New York’s Coolest Summer Volunteer Days? The Billion Oyster Project’s, Of Course

If you like oysters or food, or care about conservation or science or New York City Harbor for that matter, here’s something for your bucket list: Billion Oyster Project (BOP) Volunteer Days. As a Foundation that cares about all of the above, we can assure you that it does not disappoint.

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BOP Volunteers from Moore Charitable and Waterkeeper Alliance. A great day on Governor’s Island!

Yesterday, The Moore Charitable Foundation team and our summer interns spent the day on Governor’s Island, along with volunteers (and friends!) from Waterkeeper Alliance, first touring the New York Harbor School’s oyster hatchery and new math & science facility. Then we got down and dirty – working in the hatchery and building wire cages for the growing BOP oysters to be placed in the harbor.


BOP oysters thrive in conditions that simulate their natural environment – but do even better when placed on a healthy reef. 

The BOP matches their hatchery to the natural conditions (a.k.a., the oyster reefs in the New York Harbor) in order to best prepare the oysters for life on their own once placed in the wild. Simulating these natural conditions for the growing oysters helps to increase their resilience and survival rates once on the reef – and fortifying the reef is the name of game, as this complex ecosystem provides increased protections for each individual oyster and speeds up the spawning process rate, which in turn enhances the population. A little known fact: the sex of an oyster cannot be determined until it spawns, and reefs ensure that both male and female oysters are in the same vicinity when spawning occurs.

BOP has recently obtained a large new boat which will be used for placement of these oysters into the harbor and are preparing for a big placement project in the next few days.  The goal is to create reefs in all 5 boroughs of Manhattan, and BOP staff are working hard to prep all the materials – including the cages we built – needed to get this project underway. These volunteer days help BOP get even closer to their goal.

The energy at the Harbor School is palpable, and it’s not hard to see that BOP reach and influence is spreading like wildfire throughout the city. The number of partner restaurants, for instance, has grown from 8 to 50 over the past year, and curiosity about the initiative abounds far beyond the City limits. We were thrilled to have done just a little bit of our part to help move the needle for these big summer projects – and encourage all of you within reach of the City to consider volunteering for a day this summer.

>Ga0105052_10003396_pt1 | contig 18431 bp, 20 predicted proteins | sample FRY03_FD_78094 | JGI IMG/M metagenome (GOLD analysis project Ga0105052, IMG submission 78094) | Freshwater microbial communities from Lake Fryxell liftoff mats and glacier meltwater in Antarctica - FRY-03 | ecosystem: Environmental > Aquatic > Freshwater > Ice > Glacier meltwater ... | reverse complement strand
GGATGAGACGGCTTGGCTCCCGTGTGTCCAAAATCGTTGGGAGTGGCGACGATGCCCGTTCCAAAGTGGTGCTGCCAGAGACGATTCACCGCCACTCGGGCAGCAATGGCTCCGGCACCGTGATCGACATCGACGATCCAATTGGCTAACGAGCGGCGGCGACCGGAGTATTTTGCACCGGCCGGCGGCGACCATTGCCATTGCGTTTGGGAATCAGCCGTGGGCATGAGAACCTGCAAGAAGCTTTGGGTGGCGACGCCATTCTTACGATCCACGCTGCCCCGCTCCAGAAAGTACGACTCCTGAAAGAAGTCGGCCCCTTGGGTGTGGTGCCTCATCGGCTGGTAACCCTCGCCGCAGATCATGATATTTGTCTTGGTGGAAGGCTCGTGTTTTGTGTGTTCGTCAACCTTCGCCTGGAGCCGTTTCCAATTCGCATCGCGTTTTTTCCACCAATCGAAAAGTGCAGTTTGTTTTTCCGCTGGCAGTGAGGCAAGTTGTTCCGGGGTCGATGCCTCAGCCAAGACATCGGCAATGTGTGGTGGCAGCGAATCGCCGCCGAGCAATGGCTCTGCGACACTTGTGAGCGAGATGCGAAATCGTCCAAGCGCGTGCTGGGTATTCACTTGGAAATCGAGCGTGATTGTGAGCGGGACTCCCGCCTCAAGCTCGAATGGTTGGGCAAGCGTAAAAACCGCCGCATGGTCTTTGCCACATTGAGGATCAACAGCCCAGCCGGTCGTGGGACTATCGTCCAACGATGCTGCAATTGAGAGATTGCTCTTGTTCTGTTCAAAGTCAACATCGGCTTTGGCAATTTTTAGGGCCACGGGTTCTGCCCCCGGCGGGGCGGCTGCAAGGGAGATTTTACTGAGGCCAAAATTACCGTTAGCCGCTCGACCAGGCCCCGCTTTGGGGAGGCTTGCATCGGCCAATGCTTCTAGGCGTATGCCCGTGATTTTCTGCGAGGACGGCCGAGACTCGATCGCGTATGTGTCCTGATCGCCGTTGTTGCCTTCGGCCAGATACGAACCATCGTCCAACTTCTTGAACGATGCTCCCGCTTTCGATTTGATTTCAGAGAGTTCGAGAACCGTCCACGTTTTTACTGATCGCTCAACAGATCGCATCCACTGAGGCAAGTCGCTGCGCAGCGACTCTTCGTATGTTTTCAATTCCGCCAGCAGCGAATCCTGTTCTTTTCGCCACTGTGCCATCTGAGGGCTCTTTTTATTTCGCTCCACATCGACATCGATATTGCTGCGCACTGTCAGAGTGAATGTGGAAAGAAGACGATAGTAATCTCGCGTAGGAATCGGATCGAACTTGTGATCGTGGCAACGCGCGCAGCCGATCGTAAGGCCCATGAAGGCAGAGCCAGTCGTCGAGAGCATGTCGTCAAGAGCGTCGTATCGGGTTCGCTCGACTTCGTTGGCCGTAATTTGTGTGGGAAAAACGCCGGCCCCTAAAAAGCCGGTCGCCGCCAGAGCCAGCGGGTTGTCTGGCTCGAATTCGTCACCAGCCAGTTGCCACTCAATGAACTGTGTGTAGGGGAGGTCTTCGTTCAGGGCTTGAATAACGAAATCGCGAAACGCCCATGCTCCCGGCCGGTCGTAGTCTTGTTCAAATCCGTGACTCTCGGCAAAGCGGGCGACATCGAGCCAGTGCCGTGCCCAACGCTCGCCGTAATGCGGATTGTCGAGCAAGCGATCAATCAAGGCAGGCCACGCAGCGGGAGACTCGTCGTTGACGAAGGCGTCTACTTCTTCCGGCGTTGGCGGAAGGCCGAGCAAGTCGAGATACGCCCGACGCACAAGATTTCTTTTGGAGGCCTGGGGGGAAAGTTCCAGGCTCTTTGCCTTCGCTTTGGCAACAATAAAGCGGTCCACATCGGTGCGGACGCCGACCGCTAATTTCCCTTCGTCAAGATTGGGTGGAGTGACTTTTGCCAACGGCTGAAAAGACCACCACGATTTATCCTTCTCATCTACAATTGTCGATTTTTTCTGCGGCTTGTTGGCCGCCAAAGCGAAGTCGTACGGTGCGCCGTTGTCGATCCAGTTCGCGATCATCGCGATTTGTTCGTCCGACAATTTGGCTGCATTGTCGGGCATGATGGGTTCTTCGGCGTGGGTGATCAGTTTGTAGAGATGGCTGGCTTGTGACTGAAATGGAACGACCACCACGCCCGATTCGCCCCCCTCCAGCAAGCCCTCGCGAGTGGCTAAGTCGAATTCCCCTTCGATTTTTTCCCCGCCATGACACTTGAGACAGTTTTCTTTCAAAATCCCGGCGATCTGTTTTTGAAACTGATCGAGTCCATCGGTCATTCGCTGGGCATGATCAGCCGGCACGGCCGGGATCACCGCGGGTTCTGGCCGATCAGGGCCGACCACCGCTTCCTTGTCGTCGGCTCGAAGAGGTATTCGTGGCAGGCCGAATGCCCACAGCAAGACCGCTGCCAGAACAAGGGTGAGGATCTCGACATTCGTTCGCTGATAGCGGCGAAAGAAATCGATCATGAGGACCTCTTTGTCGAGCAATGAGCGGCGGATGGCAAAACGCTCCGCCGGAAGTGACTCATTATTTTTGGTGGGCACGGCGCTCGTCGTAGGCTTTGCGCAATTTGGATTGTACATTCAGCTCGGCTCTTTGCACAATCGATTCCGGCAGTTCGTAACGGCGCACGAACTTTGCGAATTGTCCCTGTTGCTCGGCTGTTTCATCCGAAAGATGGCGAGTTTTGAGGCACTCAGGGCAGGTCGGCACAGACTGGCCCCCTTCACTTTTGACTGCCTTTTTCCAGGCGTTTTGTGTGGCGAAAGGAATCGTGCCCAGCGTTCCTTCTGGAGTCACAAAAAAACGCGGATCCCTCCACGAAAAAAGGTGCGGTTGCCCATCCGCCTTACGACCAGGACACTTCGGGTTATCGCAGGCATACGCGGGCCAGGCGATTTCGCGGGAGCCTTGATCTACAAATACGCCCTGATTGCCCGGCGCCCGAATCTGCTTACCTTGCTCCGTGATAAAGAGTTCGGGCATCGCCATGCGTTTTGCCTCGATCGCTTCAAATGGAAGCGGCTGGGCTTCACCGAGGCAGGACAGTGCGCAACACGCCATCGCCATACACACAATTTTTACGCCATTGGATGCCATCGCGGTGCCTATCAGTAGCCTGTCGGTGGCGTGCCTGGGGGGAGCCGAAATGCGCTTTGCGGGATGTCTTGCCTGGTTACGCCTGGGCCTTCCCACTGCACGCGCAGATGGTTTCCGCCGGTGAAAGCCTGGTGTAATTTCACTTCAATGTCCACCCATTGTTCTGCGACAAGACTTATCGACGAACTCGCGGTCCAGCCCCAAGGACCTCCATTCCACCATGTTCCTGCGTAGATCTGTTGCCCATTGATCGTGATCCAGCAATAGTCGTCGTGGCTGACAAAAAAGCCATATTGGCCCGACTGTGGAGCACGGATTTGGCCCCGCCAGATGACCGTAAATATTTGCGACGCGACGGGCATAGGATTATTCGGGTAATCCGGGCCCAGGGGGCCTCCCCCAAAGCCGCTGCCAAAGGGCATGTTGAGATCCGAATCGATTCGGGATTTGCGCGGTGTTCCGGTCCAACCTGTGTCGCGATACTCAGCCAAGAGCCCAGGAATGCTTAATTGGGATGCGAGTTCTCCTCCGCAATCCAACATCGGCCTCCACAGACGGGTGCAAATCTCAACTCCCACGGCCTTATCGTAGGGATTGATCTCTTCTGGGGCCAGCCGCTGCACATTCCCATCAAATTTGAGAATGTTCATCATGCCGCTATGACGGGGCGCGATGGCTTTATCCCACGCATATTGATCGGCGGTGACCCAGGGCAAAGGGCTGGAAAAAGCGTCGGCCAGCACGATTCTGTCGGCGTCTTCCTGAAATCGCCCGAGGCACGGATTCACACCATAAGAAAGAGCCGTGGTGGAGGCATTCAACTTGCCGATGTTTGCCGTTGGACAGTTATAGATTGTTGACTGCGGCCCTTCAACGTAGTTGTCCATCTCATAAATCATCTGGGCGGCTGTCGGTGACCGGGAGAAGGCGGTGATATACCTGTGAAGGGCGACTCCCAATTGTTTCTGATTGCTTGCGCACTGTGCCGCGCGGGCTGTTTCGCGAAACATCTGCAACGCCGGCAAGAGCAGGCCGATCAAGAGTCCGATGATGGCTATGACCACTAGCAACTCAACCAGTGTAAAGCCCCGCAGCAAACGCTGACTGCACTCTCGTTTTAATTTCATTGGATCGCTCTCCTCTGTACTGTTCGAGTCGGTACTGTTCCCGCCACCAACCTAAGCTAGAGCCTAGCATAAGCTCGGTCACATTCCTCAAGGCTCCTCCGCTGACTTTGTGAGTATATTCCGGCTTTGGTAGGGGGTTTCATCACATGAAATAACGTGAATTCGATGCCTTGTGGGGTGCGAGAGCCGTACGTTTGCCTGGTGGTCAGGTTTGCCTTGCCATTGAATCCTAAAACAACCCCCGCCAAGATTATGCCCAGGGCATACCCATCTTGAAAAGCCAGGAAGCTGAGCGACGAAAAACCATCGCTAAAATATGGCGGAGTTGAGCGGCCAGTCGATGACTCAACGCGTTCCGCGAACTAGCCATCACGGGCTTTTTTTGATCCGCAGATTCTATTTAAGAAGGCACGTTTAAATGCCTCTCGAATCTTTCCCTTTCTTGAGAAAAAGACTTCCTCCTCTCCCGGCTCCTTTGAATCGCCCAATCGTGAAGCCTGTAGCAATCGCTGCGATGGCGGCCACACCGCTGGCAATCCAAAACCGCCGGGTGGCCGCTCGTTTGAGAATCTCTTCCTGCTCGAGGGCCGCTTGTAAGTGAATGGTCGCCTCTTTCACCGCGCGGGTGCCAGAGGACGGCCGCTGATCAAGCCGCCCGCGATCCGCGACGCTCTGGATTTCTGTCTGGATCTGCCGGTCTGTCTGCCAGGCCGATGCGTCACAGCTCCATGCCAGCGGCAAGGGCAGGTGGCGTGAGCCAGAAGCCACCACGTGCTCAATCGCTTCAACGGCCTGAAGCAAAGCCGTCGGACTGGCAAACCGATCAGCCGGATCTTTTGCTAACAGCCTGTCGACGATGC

From Riverkeeper: NRC officials finally admit: Indian Point is not safe as they told us

This year marks Riverkeeper‘s 50th Anniversary, and tonight The Moore Charitable Foundation and founder Louis Bacon are excited to celebrate this milestone at their annual Fishermen’s Ball. As we honor their critical work in protecting the integrity of the Hudson River and its tributaries, and safeguarding the drinking water of nine million New York City and Hudson Valley residents, we also look forward to arguably the biggest current campaign: shutting down Indian Point Power Plant. Here is a recent blog post by Paul Gallay, President of Riverkeeper, reposted from their blog, The Watchdog. 

05.05.16: Yesterday, we learned that Entergy and staff at the Nuclear Regulatory Commission had not done a proper estimate of the damage that an accident at Indian Point would create. The NRC threw out its assessment of the costs of such a catastrophic event at the troubled nuclear plant.

Photo: Indian Point, Leah Rae / Riverkeeper

Photo: Indian Point, Leah Rae / Riverkeeper

With this reversal, the NRC admits that their analysis was misleading, used erroneous data and was in violation of the National Environmental Policy Act. It also means that another analysis needs to be conducted.

This decision is a victory for New York State Attorney General Eric Schneiderman, who had argued that NRC staff systematically undercounted the cost and impact of a serious nuclear incident. It is also a victory for the 20 million people within a 50-mile radius of the plant, who are continuously placed at risk by this aging, unreliable plant.

A more honest assessment of the damage an accident at Indian Point could be a game changer in the fight to shut Indian Point. A rigorous analysis should show that all this talk about being “safe, secure and vital” is just bunk.

Indian Point has had seven unplanned shutdowns in just a year; a huge spike in radioactive groundwater contamination, and an unprecedented degree of failed bolts in the core of the Unit 2 Reactor. Together, these failures prove that the continued operation of the two reactors is a game of Russian roulette with our lives and our environment at stake.

Meanwhile, a huge increase in the availability of replacement power in the past several years, along with improvements in energy efficiency, mean that Indian Point’s power is no longer needed to keep the lights on, even on the hottest summer day.

The steady drumbeat of failure at Indian Point since last May proves that the only way to provide safe, sustainable power for the New York metro region is to close Indian Point. It’s time to stop pretending this aging nuclear facility is safe and necessary. It’s time to be honest with ourselves about the danger it poses to us, each day it remains open.

Learn more about Riverkeeper here.

Why Not to Use Wood Pellets

In honor of Earth Day 2016, and its focus on planting trees, here’s a blog about about wood pellets, and why you should think twice about them.